• The major seminary in my home state welcomed 35 new seminarians last fall — a number they had every right to be happy about!

On a side note, I recently discovered that 5 of the 26 seminarians from my diocese went to the local public high school I attended… which wouldn’t be a big deal, if it weren’t for the fact that we were all there at the same time. This means that my alma mater produced 5 seminarians in 5 years! Plus a Jesuit novice. And (God willing!) a consecrated virgin. Not bad at all for a public high school!

Perhaps those numbers don’t impress you. Perhaps my friends and I are the exception… but I would venture to say that this is probably not the case. Seminaries across the country are welcoming young men in droves, and more than a few religious orders are growing at an almost alarming rate.

Is the “vocations crisis” over? I think things are definitely looking up, and I can say that with confidence and joy. My friends and I are the living proof!

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6 Comments

Filed under In the News, Reflections

6 responses to “Is the “vocations crisis” over?

  1. Kim

    What an inspiring post! I think your prayers are making amazing things happen for your diocese! I love that quote about a “crisis of response”!
    P.S. I just re-read your post on my blog!

  2. Dee

    What a wonderful post! And so true, it definitely got me to thinking about the “crisis” that everyone have been talking about. I believe this crisis of response is defintely experiencing a reversal.

    May God be with you as you journey towards your response.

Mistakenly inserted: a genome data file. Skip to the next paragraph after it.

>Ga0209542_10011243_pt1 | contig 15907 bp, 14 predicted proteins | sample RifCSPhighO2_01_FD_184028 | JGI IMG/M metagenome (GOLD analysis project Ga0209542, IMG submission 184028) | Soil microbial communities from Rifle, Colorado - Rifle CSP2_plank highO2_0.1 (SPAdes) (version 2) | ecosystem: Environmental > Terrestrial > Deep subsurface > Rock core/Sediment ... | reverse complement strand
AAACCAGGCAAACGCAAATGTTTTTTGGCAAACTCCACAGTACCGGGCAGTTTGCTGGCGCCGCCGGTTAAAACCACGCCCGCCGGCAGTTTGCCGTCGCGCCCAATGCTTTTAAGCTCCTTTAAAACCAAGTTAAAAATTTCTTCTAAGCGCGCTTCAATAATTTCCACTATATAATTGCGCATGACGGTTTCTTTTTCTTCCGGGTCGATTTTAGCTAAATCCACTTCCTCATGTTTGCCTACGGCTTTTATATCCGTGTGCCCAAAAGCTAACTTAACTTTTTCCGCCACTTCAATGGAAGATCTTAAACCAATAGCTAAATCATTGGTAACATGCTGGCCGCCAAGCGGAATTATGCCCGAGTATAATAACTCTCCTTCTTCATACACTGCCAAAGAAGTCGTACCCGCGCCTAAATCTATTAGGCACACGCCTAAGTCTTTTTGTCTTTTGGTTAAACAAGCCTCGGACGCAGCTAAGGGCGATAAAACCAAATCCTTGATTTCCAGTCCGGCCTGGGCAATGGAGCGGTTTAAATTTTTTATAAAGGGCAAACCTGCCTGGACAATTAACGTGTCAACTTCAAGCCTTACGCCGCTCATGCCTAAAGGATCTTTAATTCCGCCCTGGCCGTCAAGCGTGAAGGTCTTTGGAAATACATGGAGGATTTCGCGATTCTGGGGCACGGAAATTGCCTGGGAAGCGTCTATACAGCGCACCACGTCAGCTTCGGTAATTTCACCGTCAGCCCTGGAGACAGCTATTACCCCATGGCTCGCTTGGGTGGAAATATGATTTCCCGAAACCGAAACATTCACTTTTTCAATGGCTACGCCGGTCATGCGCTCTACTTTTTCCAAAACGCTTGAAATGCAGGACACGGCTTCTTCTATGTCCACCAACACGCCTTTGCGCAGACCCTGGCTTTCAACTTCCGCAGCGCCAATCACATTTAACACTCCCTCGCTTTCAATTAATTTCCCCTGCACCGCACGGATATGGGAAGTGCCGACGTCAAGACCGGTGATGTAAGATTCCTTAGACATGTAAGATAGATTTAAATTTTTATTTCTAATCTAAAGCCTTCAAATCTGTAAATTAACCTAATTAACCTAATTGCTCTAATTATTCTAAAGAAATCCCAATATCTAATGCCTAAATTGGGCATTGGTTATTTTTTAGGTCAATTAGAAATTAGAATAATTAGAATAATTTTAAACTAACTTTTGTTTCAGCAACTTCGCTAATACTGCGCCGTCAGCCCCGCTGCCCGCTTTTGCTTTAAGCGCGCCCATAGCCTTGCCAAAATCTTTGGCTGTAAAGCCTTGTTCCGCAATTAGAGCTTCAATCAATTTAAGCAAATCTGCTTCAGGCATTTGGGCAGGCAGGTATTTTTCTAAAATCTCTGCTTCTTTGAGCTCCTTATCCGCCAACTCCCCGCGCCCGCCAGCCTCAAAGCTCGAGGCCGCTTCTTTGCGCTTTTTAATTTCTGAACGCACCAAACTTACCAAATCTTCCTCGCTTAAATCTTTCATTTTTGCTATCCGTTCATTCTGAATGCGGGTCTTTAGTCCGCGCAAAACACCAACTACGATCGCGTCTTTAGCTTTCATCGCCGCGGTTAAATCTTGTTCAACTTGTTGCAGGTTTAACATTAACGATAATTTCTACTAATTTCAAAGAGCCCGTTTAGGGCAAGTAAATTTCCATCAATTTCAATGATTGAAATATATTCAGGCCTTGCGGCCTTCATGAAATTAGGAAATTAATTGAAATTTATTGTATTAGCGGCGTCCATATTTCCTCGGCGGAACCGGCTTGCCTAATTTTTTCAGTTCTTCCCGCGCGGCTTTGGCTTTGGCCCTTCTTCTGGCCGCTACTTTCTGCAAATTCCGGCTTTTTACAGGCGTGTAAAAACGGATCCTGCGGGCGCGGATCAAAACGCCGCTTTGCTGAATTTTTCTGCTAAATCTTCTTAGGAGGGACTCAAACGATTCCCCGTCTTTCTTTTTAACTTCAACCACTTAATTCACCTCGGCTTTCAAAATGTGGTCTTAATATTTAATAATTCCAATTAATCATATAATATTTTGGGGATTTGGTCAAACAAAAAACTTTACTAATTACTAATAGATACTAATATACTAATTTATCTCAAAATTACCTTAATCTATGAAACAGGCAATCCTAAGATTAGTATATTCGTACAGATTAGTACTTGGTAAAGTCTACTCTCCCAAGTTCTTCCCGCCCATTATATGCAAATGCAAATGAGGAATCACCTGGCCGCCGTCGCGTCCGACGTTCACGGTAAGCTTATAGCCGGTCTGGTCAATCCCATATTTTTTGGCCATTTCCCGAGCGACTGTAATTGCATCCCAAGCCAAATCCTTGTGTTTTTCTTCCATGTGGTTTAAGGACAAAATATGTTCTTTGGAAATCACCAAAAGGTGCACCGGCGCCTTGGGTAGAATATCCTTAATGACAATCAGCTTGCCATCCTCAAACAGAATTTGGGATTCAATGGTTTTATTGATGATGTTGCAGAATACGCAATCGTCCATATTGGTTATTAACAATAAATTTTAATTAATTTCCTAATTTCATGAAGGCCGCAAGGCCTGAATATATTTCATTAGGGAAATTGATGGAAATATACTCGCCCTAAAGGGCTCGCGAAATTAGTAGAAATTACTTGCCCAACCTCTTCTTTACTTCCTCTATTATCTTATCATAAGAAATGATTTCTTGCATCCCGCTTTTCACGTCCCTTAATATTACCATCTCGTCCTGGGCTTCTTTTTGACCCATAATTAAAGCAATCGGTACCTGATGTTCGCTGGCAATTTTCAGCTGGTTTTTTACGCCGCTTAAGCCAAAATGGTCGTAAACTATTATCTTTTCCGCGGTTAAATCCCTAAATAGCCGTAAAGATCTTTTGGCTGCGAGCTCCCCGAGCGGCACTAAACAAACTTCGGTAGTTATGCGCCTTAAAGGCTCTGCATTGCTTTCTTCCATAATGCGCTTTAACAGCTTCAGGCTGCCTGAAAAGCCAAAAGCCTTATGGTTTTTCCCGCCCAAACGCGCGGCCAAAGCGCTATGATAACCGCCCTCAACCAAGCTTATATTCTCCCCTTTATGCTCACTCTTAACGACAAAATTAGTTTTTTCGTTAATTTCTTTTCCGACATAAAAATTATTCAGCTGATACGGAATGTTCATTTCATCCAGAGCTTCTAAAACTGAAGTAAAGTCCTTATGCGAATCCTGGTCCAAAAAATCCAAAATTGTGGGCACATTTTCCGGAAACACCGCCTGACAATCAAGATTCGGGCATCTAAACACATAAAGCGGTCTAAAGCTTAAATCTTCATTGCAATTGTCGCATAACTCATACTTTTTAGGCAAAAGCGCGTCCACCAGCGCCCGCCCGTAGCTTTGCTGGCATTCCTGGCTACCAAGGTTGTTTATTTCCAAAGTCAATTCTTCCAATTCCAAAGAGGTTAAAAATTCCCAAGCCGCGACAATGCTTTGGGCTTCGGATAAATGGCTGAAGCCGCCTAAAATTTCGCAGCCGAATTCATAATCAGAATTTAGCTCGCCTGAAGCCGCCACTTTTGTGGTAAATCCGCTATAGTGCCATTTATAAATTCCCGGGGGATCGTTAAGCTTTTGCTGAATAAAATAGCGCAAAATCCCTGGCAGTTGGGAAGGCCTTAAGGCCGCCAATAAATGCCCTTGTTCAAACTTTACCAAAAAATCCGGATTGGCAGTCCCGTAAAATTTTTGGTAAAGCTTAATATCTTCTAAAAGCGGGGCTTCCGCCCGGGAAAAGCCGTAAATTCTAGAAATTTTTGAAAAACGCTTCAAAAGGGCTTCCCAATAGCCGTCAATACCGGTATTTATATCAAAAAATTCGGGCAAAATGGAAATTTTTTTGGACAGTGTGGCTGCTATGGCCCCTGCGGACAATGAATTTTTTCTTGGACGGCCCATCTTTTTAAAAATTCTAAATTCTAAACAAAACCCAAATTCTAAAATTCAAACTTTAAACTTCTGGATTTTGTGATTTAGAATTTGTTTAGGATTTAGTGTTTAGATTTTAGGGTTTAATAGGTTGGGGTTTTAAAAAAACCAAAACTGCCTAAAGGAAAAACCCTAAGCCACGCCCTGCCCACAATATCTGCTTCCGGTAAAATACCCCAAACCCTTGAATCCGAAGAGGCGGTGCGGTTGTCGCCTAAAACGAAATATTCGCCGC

• Thanks, Dee! A friend of mine from Seattle had mentioned the SMMC, but I hadn’t ever read about them till I looked at your blog. What an inspiring story! I will be praying hard that the Lord provides for your entrance and graces you with patience and peace!

  3. Brian Roebuck

    I am happy for the good news. Sometimes us young Catholics worry we won’t have priests, nuns, and monks to go to for advice on spiritual matters.
    I am happy so many want to walk in this world holding the loving hand of our blessed Church.

  4. Pingback: More Good News: Ordination Numbers Are Up! | By Love Alone

  5. Anne Mccormack

    I live in Glasgow, Scotland. The lack of vocations in the United Kingdom is truly shocking. It is now a very secularised society. I also find that in the U.K. Christians seem now to be very much second class citizens. In many work places the wearing of the crucifix is banned, but veils may be worn by the followers of islam. I think the suppression of Christian values has led to total apathy within the younger generation. This is a Christian country but you would never know it. So come on Americas’ Catholics pray for the Church over here, we really need your prayers. We all need to live in peace and harmony, but the inequality over here re: religious and personal choice is upsetting many Catholics and members of other churches. Pray for vocations here, it would be nice to see a habited religious every so often. Couldn’t tell you last time I saw one and I’m 61 years old now.

    Well done America in your surge of vocations. Long may it continue.

    Anne McCormack